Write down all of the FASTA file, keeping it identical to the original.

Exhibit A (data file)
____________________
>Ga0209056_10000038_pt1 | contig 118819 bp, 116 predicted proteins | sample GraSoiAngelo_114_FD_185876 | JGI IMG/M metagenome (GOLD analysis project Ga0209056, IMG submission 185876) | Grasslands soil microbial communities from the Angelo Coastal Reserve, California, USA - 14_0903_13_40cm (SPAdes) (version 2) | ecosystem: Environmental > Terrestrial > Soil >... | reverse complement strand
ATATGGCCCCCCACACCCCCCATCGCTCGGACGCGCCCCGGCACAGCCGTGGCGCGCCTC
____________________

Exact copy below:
>Ga0209056_10000038_pt1 | contig 118819 bp, 116 predicted proteins | sample GraSoiAngelo_114_FD_185876 | JGI IMG/M metagenome (GOLD analysis project Ga0209056, IMG submission 185876) | Grasslands soil microbial communities from the Angelo Coastal Reserve, California, USA - 14_0903_13_40cm (SPAdes) (version 2) | ecosystem: Environmental > Terrestrial > Soil >... | reverse complement strand
ATATGGCCCCCCACACCCCCCATCGCTCGGACGCGCCCCGGCACAGCCGTGGCGCGCCTC